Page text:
St. John Bosco & Discipline
As a father of two toddlers, proper discipline is something I often think and pray about. Discipline and the way that I respond to their behaviors are paramount in their development and will be crucial to shaping them as human beings. The concept of “discipline” in education is often associated with a list of things we don’t want children to do. Because of this, parents and educators are often tasked with enforcing a list of rules and handing out necessary consequences if they aren’t followed. When taking over as Dean of Students at St. Benedict’s, I knew that student discipline was going to be one of my main responsibilities. My beliefs around this topic started when I became a teacher and focus on the aspects of Saint John Bosco’s (Don Bosco) “preventative system” of education rather than those of Ed Rooney in Ferris Bueller’s Day Off.
Don Bosco believed that the purpose of education was to help form young people into virtuous citizens through the pillars of reason, religion, and friendship. With the pillar of reason, it is important to see students as human beings created by God with the capability of knowing the difference between right and wrong. As parents and teachers, this belief can help us move towards preventing misconduct, while reducing the frequency of repressing it. In regards to the pillar of religion, Bosco recognized that young people have souls and possess an inherent need for community and relationships with each other and God. At SBCA, we uphold this important pillar by offering weekly mass and providing multiple opportunities for confession throughout the school year. Bosco’s third pillar of encouraging friendship between teachers and students is what most often confuses modern educators, and is also the hallmark of his system of preventative discipline. St. Bosco believed that if Christ can call us friends without narrowing the gap between God and man, then teachers can do the same for their students. It is important to be careful with this point – this isn’t advocating for teachers to be “pals” with students, but to form a relationship where both parties seek the good in one another. This friendship also requires educators to recognize the good in each student and encourage this goodness through praise, correction, and kindness. Following these pillars faithfully helps students behave and perform well, and ensures their parents and teachers have an active presence in their lives.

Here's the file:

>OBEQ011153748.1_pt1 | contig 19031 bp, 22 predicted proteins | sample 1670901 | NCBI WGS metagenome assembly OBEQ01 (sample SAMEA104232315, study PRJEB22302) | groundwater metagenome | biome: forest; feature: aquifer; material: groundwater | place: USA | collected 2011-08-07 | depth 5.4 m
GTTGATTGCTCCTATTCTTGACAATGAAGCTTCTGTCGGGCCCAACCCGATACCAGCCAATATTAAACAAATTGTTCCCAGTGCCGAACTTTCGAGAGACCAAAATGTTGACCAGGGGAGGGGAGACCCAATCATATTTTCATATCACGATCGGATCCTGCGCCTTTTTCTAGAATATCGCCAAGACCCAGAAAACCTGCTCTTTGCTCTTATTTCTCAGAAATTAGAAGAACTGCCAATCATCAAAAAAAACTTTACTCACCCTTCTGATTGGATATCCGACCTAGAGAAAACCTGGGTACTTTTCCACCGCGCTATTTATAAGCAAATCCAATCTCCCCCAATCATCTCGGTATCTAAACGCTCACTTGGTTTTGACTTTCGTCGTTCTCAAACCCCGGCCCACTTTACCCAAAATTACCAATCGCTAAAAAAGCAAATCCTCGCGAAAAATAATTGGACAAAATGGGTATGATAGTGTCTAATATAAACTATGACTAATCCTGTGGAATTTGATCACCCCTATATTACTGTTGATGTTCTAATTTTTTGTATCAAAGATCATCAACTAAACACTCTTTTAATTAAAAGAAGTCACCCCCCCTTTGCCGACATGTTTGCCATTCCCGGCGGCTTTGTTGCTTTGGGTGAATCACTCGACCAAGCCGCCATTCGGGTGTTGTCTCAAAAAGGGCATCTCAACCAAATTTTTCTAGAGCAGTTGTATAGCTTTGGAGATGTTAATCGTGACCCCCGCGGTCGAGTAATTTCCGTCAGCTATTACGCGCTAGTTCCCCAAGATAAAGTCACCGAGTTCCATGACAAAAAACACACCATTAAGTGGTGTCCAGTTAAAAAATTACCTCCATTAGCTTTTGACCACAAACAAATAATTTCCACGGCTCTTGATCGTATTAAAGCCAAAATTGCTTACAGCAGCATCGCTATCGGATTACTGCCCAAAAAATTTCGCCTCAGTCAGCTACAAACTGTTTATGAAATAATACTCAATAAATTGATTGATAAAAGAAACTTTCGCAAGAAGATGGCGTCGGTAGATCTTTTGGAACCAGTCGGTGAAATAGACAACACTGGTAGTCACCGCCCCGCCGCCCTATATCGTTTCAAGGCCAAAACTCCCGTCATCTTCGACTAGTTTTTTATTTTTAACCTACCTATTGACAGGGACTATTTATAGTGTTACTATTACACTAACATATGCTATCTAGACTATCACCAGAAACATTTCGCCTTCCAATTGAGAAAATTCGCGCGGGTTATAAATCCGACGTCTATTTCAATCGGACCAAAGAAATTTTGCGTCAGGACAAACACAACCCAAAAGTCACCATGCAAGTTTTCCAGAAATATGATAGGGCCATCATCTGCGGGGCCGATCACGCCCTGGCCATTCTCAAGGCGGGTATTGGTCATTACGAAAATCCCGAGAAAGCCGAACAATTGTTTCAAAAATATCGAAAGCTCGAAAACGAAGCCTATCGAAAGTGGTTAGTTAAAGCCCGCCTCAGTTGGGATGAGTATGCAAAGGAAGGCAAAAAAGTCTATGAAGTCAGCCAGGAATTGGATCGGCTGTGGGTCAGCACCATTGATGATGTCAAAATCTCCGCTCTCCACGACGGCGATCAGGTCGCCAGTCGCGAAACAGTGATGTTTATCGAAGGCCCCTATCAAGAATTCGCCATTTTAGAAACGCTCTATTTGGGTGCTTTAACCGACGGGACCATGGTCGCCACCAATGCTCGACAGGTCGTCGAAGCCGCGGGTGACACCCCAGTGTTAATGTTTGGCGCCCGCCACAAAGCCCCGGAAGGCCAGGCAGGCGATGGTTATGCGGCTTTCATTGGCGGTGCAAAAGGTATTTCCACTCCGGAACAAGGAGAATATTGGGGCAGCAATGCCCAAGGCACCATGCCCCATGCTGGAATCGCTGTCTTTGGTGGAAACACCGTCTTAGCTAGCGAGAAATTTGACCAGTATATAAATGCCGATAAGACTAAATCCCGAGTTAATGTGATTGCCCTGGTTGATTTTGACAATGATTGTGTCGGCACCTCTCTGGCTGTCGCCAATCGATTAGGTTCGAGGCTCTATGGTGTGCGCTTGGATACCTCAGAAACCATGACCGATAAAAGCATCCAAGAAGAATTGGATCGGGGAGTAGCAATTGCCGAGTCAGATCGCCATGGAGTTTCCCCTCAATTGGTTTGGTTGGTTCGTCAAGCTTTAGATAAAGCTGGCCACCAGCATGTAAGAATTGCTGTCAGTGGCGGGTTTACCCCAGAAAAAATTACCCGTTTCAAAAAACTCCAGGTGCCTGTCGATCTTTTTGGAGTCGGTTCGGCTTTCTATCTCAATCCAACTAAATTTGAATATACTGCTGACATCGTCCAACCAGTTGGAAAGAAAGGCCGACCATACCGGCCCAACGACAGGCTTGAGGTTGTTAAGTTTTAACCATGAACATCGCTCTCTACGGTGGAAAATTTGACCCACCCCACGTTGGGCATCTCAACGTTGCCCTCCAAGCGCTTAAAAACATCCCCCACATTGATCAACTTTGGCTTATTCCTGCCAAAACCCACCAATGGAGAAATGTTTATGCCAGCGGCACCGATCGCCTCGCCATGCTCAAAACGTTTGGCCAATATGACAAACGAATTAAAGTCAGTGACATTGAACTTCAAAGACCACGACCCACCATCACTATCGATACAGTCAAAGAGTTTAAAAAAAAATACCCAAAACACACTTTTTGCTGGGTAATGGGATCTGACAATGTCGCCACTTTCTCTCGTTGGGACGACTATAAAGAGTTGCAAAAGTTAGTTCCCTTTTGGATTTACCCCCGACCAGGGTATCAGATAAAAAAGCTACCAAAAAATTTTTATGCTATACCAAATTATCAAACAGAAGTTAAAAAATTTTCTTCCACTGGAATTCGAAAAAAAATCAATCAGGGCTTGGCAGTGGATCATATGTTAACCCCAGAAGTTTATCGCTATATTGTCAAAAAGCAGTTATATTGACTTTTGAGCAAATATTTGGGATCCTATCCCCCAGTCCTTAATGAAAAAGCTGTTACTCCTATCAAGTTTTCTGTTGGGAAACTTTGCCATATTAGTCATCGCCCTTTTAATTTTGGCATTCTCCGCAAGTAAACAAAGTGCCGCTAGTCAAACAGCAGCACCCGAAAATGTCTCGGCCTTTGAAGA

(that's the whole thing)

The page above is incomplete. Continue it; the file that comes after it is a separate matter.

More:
In his letters to teachers, Don Bosco provided the following seven tips to guide children to lead a more virtuous life:
- Punishment should be your last resort.
- The educator must strive to make himself loved by his pupils, if he wishes to obtain their respect.
- Except in rare instances, corrections and punishments should not be given in public, but privately apart from others.
- All physical punishments must be absolutely avoided.
- The educator must see that the laws of discipline, and the rewards and punishments entailed, are made known to the pupil, so that no one can make the excuse that he did not know what was commanded or forbidden.
- Be exacting when it is a matter of duty, firm in the pursuit of good, courageous in preventing evil, but always gentle and prudent.
- To be real educators in dealing with the young, we must not allow the shadow of anger to darken our countenance.
St. John Bosco devoted his entire life to turning disadvantaged children into saints and scholars. Of all the hats I wear at SBCA, I take the most pride in that of Dean of Students and helping form virtuous students.
AUTHOR: Alex Newsome, Dean of Students